Whether you're a small business owner or a franchisee, efficiently managing your inventory system will not only make your inventory flow more smoothly, but also help reduce your costs.
When you have a business to run, inventory management can play a large role in your success. Whether you're a small business owner or a franchisee, efficiently managing your inventory system will not only make your inventory flow more smoothly, but also help reduce your costs.
Regardless of industry, people rarely spend enough time managing their inventory, says Shawn Casemore, president and founder of Casemore & Co., an Ontario-based business that partners with clients to improve operational performance.
Consider these steps to prepare and maintain an efficient, cost-effective inventory system.
Data Entry Accuracy is Key
Entering data correctly from the beginning plays a critical role when establishing a good system, says Malcolm Felt, an inventory solutions specialist with Fishbowl Inventory, based in Orem, Utah.
"The data that you're putting into the system has to be done on a daily basis," Felt says. Procrastinating on daily up-keep can lead to inaccuracies, and as a result, employees might begin to distrust the numbers they receive, he says.
"If I'm going to purchase something, I may not trust the number that I'm seeing on the screen," Felt says, "and I might order some excess inventory just to ensure I have enough."
This can lead to extra inventory costs. "You'll end up having to clearance it or sell it at a discounted rate," Felt says.
Reduce inventory where possible to mitigate costs, Casemore says. To achieve this, you might consider a vendor-managed inventory system. A good solution for low-value, consumable items, this system is an arrangement with a vendor who will replenish your supplies, but they don't charge you for them until you've used them. According to Casemore, if your vendors can do this, you should consider outsourcing to them.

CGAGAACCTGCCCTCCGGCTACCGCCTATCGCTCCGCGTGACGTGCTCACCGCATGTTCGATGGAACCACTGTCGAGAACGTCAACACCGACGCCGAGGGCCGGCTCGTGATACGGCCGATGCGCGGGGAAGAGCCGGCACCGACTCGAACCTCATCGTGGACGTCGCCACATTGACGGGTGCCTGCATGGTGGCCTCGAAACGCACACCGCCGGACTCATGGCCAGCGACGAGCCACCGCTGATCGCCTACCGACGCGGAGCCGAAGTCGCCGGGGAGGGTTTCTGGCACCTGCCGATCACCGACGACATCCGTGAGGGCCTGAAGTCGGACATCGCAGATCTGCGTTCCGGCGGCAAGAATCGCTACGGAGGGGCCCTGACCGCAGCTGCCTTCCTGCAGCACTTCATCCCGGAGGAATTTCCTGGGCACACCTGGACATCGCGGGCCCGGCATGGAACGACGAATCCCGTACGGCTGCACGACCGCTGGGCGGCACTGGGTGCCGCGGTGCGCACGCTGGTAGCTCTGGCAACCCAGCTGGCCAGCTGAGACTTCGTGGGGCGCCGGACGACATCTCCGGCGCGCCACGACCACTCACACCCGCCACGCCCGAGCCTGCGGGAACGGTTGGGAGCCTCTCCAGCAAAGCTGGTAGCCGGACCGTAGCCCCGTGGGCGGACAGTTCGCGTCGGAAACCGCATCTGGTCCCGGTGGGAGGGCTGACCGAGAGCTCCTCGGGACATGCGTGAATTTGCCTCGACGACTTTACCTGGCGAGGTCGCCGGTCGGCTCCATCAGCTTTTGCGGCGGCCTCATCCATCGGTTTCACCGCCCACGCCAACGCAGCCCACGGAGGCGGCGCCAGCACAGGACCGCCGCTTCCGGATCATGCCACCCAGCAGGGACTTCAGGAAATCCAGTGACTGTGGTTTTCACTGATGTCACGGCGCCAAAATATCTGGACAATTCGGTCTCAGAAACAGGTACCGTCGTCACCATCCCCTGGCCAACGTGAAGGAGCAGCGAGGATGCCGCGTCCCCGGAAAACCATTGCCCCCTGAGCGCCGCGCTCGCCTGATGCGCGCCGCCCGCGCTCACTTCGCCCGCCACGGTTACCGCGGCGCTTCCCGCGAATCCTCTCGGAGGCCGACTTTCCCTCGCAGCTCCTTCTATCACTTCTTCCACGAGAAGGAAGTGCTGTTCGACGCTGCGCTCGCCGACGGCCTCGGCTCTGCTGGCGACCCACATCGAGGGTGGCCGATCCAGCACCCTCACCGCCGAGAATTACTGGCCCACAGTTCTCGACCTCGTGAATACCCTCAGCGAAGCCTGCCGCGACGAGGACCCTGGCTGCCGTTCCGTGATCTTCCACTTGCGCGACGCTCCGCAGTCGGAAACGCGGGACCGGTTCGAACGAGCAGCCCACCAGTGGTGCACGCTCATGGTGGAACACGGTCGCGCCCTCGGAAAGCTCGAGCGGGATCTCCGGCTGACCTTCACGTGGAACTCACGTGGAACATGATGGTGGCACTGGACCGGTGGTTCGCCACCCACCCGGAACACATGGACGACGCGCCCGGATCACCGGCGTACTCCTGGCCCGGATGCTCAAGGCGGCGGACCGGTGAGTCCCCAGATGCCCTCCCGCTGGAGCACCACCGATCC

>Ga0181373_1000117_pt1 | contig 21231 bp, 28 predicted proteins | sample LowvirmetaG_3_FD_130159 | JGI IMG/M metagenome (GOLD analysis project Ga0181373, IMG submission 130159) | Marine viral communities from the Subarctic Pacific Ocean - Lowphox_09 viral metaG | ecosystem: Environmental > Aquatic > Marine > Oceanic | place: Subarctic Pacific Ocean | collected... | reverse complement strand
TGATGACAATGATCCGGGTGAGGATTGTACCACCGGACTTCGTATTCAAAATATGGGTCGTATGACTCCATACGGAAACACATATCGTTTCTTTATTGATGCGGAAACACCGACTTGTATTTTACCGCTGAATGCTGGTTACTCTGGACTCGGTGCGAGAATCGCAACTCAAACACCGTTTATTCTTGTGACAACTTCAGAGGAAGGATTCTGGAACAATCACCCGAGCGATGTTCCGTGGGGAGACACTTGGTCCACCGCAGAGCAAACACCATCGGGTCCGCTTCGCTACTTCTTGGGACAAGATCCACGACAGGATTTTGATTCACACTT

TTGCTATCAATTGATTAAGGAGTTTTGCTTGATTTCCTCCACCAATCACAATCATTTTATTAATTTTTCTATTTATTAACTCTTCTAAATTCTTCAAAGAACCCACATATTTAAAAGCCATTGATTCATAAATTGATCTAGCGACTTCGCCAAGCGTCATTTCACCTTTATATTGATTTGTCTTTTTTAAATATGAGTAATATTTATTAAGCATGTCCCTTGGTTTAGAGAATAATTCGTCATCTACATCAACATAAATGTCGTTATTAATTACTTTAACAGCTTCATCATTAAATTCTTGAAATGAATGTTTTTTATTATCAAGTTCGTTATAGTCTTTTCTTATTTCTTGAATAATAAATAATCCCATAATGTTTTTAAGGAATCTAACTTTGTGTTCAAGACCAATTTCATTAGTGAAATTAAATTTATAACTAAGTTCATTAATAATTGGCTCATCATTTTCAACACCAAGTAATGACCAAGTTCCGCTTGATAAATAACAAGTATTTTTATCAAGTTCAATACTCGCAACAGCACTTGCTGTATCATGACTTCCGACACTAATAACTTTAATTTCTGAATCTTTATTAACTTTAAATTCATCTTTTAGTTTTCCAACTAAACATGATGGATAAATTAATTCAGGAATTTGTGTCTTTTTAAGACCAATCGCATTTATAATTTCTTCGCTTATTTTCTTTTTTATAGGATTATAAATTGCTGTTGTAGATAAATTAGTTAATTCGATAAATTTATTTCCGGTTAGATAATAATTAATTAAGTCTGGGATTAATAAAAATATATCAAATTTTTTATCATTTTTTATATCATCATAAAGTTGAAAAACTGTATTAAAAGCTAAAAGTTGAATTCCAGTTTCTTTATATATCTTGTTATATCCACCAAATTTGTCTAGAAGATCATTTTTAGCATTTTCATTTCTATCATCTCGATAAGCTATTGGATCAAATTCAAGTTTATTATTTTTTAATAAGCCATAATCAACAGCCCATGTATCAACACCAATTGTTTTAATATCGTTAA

Position Inventory Properly
How you store, organize and position inventory in a warehouse can increase the efficiency of your inventory system.
For example, keep your fastest-moving inventory up front, making it easier for those pulling the items.
When warehouses are organized, everything has a flow, says Ben Philbrook, managing partner and director of operations at Chase Canopy, a tent and special event rental company, with locations in New England. Philbrook says it's important to have like items together. For example, his warehouse stores both tents and their parts, as well as fragile items, like glasses and china.
"If you're looking for the framework for a certain size tent, the side poles are right next to the framework," Philbrook says, "as opposed to being mixed in with the china and glassware."
Label Item Numbers Correctly
Whether you're using a manual inventory system or a software-based system, make sure you have clear descriptions assigned that are built around a standard nomenclature. Using a consistent format in describing inventory items will reduce confusion in order, replenishment and reporting.
In addition, it's best to have segments in the item number, says Felt, who also manages a retail shoe store called Sole Envy, based in Provo, Utah. "Oftentimes for us, it's the style number, the color of the shoe and the size of the shoe," Felt says, "and that represents that specific item number in the system."
So when items are easier to identify, you can avoid ordering something you already have in stock. In turn, this will reduce your costs and allow you to set aside money for faster-moving items.
"It's a matter of looking at your historical figures and looking at what some of the trends are," Felt says. "When you're looking at the trends, you can gauge exactly how much you may be stocking for the future."
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